The Army National Guard always has a need for nurses. There is always a call for skilled medical help of different skill levels. As a National Guard nurse, you will work one weekend per month and one 2 week training period every year. The experience and pay you can receive from this part time job can greatly help your living situation, plus you are helping with the protection of the United States of America.
In today’s post, we are going to take a look at the National Guard Nurse and 17 things you may want to know.
If a person has achieved a Bachelor Of Science In Nursing (BSN) degree, they can be commissioned as an Officer in the Army National Guard. Officers receive higher pay than enlisted personnel, but they also have more responsibility.
Those who have their BSN degree and desire to become a nurse in the Army National Guard will have to complete the AMEDD Basic Officer Leader Course (BOLC). This course teaches the person how to properly lead in Army medical settings, along with leadership techniques away from medical settings.
3: Leadership Possibilities
As a nurse and an Officer, you could be put into a Command position for a nursing unit at a field hospital, or other medical installations. You will also have supervisor responsibilities during your shift. Not only will you be a nurse, you will also be a leader.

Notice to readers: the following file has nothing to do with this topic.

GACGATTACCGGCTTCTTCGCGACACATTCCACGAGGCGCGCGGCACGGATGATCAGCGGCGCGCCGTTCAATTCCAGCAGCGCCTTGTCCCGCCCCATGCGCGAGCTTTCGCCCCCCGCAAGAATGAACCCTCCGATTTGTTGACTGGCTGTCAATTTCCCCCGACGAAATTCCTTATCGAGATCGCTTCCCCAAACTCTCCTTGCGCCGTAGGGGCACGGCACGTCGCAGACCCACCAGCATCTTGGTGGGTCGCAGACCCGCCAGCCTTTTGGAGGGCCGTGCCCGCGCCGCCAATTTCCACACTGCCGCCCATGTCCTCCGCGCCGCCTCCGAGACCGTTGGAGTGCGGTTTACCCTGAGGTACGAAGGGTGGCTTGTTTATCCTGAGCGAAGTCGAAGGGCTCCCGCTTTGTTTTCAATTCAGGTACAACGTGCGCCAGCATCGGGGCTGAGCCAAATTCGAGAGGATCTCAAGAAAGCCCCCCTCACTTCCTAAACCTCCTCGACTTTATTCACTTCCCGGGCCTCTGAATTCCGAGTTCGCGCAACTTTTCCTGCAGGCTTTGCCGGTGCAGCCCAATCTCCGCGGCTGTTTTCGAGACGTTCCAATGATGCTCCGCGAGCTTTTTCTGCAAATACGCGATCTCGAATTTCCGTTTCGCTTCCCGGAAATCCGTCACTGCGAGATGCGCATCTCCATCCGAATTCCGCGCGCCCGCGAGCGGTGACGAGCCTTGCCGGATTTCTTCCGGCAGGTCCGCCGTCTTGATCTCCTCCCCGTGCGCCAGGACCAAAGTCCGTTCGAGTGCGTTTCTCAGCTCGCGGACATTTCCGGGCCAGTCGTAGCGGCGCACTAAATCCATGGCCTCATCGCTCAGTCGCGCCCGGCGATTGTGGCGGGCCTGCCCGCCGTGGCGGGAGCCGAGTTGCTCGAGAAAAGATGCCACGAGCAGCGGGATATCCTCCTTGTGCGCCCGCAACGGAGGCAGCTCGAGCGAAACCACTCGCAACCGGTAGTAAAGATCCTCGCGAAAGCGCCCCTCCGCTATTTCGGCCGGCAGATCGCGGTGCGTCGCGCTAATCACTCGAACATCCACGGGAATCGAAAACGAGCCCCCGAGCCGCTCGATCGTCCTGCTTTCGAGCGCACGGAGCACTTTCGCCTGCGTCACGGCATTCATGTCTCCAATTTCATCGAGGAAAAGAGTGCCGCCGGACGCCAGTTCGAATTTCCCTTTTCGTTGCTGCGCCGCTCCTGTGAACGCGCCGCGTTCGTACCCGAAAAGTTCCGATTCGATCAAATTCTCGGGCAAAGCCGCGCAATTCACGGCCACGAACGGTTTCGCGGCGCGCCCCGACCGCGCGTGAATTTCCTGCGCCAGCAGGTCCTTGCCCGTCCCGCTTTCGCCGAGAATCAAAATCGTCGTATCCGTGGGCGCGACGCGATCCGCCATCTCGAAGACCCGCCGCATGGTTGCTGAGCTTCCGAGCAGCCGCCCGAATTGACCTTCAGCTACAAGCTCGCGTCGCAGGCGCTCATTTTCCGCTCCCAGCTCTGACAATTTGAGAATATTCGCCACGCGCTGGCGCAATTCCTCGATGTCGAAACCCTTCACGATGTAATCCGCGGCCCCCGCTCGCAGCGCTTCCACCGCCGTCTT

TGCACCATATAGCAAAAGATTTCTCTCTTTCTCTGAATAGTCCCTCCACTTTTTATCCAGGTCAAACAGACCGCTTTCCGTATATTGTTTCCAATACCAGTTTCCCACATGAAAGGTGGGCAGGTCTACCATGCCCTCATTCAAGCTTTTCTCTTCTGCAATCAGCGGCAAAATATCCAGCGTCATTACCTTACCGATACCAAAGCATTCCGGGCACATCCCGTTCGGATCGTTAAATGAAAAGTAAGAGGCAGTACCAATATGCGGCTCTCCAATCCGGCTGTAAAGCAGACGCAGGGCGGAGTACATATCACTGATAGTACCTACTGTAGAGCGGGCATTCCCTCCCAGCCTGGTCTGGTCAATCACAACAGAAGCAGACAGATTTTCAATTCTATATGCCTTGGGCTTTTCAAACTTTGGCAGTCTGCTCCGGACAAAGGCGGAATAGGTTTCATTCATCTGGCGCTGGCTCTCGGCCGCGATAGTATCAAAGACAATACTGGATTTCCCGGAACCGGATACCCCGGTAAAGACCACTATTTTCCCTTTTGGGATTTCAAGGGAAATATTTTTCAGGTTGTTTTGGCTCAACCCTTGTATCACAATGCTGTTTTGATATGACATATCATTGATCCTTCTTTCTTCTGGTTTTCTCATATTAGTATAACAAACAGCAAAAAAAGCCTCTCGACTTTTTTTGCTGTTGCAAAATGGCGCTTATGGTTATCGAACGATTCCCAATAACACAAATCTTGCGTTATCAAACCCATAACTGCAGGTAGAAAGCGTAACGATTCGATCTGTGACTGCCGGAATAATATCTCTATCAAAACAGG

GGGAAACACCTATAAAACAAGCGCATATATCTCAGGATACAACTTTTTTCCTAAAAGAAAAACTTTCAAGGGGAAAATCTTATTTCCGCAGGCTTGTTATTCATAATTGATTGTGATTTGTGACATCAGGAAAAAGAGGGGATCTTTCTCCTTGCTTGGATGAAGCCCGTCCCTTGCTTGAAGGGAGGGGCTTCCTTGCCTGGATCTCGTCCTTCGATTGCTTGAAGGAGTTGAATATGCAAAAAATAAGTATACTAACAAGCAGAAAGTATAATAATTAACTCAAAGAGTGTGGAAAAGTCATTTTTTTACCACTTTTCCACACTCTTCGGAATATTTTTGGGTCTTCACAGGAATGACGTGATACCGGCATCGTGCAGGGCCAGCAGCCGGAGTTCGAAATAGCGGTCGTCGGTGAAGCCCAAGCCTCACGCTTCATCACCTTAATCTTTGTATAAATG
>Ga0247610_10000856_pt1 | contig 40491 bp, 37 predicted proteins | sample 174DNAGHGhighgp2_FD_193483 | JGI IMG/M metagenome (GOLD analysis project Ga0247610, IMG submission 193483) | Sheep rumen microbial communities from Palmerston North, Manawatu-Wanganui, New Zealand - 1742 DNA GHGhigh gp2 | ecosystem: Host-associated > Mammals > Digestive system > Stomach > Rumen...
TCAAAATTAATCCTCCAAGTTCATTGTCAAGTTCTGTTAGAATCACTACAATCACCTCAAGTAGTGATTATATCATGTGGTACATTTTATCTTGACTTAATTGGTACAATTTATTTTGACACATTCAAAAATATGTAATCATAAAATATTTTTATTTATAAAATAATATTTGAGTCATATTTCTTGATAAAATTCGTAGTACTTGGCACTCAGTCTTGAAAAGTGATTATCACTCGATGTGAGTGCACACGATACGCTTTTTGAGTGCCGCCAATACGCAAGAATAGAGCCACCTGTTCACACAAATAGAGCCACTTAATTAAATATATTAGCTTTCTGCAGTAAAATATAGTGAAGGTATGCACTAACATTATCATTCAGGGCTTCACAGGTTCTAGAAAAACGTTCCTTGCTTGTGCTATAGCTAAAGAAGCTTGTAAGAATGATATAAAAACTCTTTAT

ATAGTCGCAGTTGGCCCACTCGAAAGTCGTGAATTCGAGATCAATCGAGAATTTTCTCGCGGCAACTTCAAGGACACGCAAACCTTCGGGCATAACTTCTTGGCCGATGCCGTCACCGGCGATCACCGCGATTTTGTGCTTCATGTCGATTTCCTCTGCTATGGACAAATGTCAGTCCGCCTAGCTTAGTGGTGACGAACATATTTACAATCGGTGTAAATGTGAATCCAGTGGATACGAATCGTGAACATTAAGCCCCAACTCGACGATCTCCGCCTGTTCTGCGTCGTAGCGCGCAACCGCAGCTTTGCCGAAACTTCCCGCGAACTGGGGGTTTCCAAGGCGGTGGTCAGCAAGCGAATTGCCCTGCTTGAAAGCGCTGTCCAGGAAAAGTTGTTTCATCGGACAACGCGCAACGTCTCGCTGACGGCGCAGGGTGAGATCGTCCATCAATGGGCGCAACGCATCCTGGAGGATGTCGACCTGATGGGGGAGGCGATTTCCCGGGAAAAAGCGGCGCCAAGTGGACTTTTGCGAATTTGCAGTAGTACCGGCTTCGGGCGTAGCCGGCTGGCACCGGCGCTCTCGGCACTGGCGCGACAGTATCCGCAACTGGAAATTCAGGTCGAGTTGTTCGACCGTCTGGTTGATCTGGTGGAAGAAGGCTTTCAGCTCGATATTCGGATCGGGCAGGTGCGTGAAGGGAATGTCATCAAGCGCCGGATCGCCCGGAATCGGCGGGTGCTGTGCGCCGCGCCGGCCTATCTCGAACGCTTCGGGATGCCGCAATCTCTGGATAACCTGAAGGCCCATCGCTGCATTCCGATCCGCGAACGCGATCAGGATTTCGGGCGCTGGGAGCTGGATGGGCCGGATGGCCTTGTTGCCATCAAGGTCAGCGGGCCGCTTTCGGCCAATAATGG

4: RN Or LPN
Within the Army, as with civilian medical facilities, there are RN nurses and LPN nurses. An RN is an Officer in the Army whereas an LPN is an enlisted nurse. RN stands for Registered Nurse and LPN stands for Licensed Practical Nurse. The Army National Guard does have needs for both.
5: Pay Ranges For Nurses In The Army National Guard
As a nurse in the Army National Guard’s Nurse Corps, the extra income can be wonderful. When you consider it is a part time position, it would be very difficult not to join the Guard. A newly commissioned 2nd Lieutenant in the Nurse Corps averages approximately $6,000, and a senior Colonel averages $22,500. Along with this pay are a plethora of benefits which includes paid education. If I were younger, I would highly consider a career in nursing and joining the Army National Guard.
The requirements to become a nurse and commissioned Officer in the Army National Guard are:
Be a United States citizen
Be 21-48 years old